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Antibacterial wipes can spread MRSA

  • 3 Comments

Some types of antibacterial wipes used to decontaminate surfaces in hospitals could be helping to spread MRSA, suggests a UK study.

Researchers from the Welsh School of Pharmacy observed hospital staff using antimicrobial-surface wipes to remove bacteria from surfaces such as bed rails, monitors, tables and key pads.

They said staff used the wipes to decontaminate a number of different surfaces before discarding them.

When tested, the researchers found that the wipes were not actually able to kill the bacteria and if reused would contaminate any surface they touched.

Gareth Williams, microbiologist at the Welsh School of Pharmacy, said: ‘Wipes can be effective in removing, killing and preventing the transfer of pathogens such as MRSA but only if used in the right way.

‘We found the most effective way to prevent the risk of MRSA spread in hospital wards is to ensure the wipe is used only once on one surface.’

He added that routine observation and proper training in the use of wipes would help reduce the risk of infection to patients.

The study results were presented yesterday at the annual general meeting of the American Society for Microbiology in Boston, US.

  • 3 Comments

Readers' comments (3)

  • This seems beyond belief to me. Surely anyone with Nurse training behind them should be aware of the basic principles of infection control and not be using a wipe on more than one surface? I felt the same when I read a few years ago of a research project to observe if nurses in day-to-day practise were wiping their hands inadvertently on their uniforms (sorry, I can't recall the authors). Have standards fallen to this extent, that there is not the basic understanding of infection control theory there in the first place? What are they teaching them these days?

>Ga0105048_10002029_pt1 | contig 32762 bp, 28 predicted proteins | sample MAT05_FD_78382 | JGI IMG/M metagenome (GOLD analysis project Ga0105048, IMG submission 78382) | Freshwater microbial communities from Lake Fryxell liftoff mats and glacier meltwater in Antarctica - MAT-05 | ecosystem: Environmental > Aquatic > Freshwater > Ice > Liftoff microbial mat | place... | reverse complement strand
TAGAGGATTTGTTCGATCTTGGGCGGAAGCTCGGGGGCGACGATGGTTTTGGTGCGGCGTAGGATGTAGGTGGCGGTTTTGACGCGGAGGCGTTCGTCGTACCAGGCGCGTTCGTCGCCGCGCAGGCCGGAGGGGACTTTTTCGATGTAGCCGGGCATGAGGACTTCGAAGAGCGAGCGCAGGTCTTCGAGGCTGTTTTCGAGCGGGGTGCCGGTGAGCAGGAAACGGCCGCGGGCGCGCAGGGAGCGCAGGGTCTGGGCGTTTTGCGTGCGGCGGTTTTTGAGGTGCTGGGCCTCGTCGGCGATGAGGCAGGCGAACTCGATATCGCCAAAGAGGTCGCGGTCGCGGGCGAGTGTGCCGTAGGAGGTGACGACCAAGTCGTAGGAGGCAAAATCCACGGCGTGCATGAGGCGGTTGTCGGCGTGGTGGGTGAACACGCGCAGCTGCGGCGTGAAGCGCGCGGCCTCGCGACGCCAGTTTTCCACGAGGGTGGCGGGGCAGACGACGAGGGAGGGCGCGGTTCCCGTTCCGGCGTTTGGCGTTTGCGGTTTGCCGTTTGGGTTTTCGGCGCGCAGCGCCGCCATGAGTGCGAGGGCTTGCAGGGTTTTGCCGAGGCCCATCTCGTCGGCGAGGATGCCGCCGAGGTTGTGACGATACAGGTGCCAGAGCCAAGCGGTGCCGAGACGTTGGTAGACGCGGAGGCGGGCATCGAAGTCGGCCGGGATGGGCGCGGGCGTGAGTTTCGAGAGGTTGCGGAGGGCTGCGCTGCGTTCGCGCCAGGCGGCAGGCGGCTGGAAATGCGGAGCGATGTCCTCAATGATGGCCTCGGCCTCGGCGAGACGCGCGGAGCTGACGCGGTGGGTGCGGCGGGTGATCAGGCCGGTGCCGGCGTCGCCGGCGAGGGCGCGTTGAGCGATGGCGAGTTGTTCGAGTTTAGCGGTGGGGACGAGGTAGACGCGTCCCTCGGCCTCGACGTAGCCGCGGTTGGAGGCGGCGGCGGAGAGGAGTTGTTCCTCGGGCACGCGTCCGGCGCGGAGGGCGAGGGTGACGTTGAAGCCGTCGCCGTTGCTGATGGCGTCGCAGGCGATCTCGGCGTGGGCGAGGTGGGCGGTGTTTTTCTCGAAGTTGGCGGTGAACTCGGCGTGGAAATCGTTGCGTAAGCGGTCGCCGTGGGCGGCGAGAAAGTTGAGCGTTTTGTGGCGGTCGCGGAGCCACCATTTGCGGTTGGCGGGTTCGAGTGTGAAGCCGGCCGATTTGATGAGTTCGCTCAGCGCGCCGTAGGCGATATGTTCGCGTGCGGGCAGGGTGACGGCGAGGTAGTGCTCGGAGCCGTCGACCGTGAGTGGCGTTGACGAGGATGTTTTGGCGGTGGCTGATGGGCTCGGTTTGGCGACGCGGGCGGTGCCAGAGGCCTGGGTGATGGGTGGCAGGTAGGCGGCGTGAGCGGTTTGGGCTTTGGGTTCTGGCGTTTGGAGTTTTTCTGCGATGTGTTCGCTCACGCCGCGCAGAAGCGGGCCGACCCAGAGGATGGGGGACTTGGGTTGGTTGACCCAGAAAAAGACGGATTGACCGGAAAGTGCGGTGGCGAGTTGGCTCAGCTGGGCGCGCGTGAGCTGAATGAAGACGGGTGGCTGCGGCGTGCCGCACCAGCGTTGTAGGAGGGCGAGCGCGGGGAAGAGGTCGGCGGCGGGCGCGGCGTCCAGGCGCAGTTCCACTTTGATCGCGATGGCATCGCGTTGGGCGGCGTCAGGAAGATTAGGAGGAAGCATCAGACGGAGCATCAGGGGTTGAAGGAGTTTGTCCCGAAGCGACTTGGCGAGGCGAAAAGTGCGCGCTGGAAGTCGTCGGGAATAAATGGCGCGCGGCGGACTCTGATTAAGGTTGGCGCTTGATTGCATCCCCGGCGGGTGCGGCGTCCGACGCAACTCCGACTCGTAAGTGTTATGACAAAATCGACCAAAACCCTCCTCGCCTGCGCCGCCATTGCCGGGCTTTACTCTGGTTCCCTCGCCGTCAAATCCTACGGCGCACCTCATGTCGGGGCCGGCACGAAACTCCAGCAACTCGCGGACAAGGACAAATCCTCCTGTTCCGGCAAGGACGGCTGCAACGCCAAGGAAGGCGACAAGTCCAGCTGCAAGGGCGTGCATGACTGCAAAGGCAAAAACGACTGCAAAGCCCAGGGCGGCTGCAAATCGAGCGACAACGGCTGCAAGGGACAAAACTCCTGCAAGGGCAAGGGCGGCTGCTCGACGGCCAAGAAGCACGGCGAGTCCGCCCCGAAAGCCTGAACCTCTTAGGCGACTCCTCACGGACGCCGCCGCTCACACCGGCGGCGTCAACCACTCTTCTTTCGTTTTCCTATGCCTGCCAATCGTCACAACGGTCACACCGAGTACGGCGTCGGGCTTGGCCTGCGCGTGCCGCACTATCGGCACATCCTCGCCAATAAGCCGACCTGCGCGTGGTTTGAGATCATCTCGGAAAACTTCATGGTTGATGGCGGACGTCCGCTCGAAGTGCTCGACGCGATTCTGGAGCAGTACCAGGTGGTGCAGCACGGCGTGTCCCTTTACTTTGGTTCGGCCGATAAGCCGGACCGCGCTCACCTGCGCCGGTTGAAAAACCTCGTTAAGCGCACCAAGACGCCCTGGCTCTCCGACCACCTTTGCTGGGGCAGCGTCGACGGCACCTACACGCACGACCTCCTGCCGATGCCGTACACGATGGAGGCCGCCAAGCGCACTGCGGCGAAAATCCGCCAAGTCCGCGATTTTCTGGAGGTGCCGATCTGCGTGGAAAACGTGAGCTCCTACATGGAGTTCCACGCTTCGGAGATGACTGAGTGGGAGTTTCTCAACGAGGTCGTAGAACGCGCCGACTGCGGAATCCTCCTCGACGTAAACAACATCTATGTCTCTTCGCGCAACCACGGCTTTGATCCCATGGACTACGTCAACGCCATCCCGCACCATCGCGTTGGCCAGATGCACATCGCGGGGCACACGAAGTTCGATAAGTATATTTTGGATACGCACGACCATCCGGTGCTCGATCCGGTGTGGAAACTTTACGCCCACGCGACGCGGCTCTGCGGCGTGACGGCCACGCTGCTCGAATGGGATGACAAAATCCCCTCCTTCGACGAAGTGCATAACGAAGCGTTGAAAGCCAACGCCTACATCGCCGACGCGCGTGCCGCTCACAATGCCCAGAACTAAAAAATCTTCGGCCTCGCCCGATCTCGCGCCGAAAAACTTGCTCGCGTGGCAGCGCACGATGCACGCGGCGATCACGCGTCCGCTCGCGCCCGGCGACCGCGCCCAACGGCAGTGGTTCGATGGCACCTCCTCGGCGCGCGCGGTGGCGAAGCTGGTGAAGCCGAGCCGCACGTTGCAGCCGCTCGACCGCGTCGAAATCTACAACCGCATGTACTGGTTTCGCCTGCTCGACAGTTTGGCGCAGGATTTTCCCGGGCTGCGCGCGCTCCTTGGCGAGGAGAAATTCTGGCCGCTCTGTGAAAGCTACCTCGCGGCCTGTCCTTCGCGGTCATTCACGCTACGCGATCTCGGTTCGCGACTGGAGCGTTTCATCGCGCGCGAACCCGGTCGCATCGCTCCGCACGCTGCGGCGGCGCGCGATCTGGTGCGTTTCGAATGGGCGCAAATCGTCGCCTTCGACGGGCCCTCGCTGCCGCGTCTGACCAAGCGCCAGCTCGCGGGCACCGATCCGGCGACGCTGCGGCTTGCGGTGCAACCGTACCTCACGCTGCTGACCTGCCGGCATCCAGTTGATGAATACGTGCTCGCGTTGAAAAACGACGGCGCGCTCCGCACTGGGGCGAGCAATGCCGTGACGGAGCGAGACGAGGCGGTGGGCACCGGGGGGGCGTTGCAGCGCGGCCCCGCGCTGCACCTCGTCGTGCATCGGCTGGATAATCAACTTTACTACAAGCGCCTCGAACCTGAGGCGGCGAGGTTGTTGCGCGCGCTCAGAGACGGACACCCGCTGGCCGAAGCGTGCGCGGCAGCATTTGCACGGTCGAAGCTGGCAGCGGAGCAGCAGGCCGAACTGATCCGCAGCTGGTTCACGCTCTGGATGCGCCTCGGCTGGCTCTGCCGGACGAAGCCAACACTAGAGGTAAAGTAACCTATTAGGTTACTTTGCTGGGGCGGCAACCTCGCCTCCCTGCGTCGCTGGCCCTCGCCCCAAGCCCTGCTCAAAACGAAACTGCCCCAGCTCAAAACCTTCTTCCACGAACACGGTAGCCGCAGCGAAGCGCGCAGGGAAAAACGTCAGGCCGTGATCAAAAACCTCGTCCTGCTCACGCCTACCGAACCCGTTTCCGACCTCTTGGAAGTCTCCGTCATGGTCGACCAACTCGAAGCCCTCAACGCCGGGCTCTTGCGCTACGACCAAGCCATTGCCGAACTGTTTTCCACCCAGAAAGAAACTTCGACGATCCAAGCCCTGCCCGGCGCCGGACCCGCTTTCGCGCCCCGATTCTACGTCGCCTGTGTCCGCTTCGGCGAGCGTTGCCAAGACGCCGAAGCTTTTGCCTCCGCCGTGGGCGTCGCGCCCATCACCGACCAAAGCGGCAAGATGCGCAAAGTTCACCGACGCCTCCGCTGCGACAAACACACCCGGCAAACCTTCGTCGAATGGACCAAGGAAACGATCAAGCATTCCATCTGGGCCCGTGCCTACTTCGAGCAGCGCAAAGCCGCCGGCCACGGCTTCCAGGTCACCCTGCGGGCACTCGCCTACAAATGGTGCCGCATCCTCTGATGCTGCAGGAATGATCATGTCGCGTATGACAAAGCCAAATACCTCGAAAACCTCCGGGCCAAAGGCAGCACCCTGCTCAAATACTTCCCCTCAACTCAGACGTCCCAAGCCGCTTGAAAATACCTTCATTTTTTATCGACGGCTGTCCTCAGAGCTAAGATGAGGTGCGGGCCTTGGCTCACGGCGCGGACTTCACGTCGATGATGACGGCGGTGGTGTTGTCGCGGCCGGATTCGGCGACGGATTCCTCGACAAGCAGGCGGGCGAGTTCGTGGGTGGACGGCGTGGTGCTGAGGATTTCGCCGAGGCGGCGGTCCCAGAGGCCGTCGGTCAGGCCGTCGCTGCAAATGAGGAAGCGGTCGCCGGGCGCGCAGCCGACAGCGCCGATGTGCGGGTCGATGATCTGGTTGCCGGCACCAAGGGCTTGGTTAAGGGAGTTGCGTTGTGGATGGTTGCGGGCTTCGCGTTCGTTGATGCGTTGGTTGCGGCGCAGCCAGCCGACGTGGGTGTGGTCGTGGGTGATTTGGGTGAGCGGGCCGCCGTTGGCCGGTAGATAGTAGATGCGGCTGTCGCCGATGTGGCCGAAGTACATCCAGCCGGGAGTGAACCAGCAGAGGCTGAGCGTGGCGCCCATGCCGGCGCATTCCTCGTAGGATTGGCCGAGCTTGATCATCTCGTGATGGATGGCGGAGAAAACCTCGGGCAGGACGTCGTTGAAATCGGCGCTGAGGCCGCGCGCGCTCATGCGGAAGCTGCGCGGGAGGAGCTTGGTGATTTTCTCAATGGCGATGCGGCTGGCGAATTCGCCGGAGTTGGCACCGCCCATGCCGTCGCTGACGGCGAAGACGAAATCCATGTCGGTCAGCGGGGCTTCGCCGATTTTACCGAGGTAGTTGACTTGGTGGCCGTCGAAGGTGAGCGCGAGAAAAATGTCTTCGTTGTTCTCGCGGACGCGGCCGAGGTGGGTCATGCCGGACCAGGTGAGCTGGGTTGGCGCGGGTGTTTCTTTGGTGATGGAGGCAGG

Yours,
    One of the Old School.

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  • Hello, I read this article with dismay. I am a student nurse and I would have thought it common sense to wipe only one surface before discarding the wipe. I cannot believe that researchers have found health care workers moving from one surface to the next with the same wipe. It is commonly known that we do not move from one patient to the next without using the alcohol gel at the very least. Discarding a wipe after use on a surface should come naturally to anyone working in a hospital environment.

    Anne
    Canterbury

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  • Watching the nursing staff in a Cornish hospitals casualty unit on a busy Saturday night I was eager to learn the cleaning routine they used!

    The nurse I watched wiped one or two surfaces with a wet wipe then placed it on the bed that she had just finished cleaning.......
    She then didn't finish wet wiping the bed she was working on but instead made it up with "Clean" linen - ready for the next person who was admitted.


    I do believe the staff were under" manned" and this certainly added to the confusion that night, possibly also to the lack of proper hygiene methods that were used.

    We left feeling very dirty after many hours when I was able to make long hard observations.

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